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Education, Occupation and Social Origin

Education, Occupation and Social Origin

A Comparative Analysis of the Transmission of Socio-Economic Inequalities

Edited by Fabrizio Bernardi and Gabrielle Ballarino

This innovative book takes a comparative approach to the social origin–education–destination triangle (OED), looking at the intergenerational transmission of advantage in 14 countries. The intention is to debate the claim that education is the ‘great social equalizer’. The contributors examine the relation between family background, education and occupational achievement over time and across educational levels, focusing on the relationship between individuals’ social origins and their income and occupational outcomes. It will be of interest to academics and students of social policy and those interested in social inequalities and their reproduction over time.

Chapter 10: The effects of parental social background on labour market outcomes in Russia

Alexey Bessudnov

Subjects: education, education policy, social policy and sociology, education policy, sociology and sociological theory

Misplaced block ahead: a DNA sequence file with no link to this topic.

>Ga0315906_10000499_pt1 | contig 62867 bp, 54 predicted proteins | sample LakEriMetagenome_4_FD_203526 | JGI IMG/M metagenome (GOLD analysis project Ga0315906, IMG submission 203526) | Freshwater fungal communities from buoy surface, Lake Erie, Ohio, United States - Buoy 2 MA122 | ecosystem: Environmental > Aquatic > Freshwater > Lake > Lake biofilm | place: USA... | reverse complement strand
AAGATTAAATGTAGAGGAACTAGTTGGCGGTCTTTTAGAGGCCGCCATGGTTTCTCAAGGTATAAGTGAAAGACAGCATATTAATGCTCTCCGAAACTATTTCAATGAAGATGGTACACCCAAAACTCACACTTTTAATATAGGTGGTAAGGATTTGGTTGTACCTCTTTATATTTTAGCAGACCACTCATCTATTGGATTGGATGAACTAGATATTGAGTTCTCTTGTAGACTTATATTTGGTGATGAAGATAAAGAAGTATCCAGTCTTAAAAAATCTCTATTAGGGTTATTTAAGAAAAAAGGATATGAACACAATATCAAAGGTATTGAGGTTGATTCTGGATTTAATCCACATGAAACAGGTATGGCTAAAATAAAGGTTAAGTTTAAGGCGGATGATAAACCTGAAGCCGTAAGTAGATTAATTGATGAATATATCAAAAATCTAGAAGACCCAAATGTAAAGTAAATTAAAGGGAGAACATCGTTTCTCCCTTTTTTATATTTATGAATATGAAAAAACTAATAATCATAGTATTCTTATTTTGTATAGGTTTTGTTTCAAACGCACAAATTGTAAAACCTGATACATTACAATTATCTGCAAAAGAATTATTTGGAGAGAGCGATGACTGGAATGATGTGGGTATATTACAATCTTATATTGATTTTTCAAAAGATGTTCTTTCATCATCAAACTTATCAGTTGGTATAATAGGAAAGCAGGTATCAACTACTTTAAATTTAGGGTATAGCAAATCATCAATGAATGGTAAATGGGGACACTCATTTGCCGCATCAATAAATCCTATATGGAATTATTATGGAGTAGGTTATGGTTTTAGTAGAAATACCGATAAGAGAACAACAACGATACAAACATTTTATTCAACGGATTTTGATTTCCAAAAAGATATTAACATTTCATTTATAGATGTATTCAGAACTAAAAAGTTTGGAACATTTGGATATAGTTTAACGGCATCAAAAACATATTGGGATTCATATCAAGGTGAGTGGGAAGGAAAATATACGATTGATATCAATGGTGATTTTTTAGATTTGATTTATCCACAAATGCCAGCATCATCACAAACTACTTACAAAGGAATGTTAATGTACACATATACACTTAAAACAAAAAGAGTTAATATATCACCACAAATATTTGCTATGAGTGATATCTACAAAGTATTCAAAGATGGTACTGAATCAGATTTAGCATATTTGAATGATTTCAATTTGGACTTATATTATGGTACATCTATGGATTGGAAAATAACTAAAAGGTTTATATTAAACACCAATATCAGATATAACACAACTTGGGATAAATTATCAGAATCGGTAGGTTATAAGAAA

A century ago Russia was a highly stratified society with distinct groups of aristocracy, clergy, merchants, urban intelligentsia, industrial workers and peasants. Although some degree of social mobility existed (Mironov and Eklof 2000), the differences among social groups were clearly defined in terms of both economic resources and social status. One of the first decrees issued by the Bolsheviks in November 1917 abolished all estates, ranks and titles, and proclaimed all individuals in the new Soviet Republic to be equal citizens. Following the Marxist dogma, the Bolsheviks aimed to create a classless society in which all economic bases for social inequality would be removed. A system of ‘proletarian dictatorship’ was established that discriminated against members of the former privileged classes of the aristocracy, clergy and bourgeoisie. Some of them died during the Civil War, but many others left Russia. According to different estimates, the number of emigrants varied between 1 and 3 million (McKeown 2004). Some of those who stayed were prosecuted in the 1920s and 1930s. Were the equalizing policies of the early Soviet state successful? To some extent, the answer is ‘yes’.

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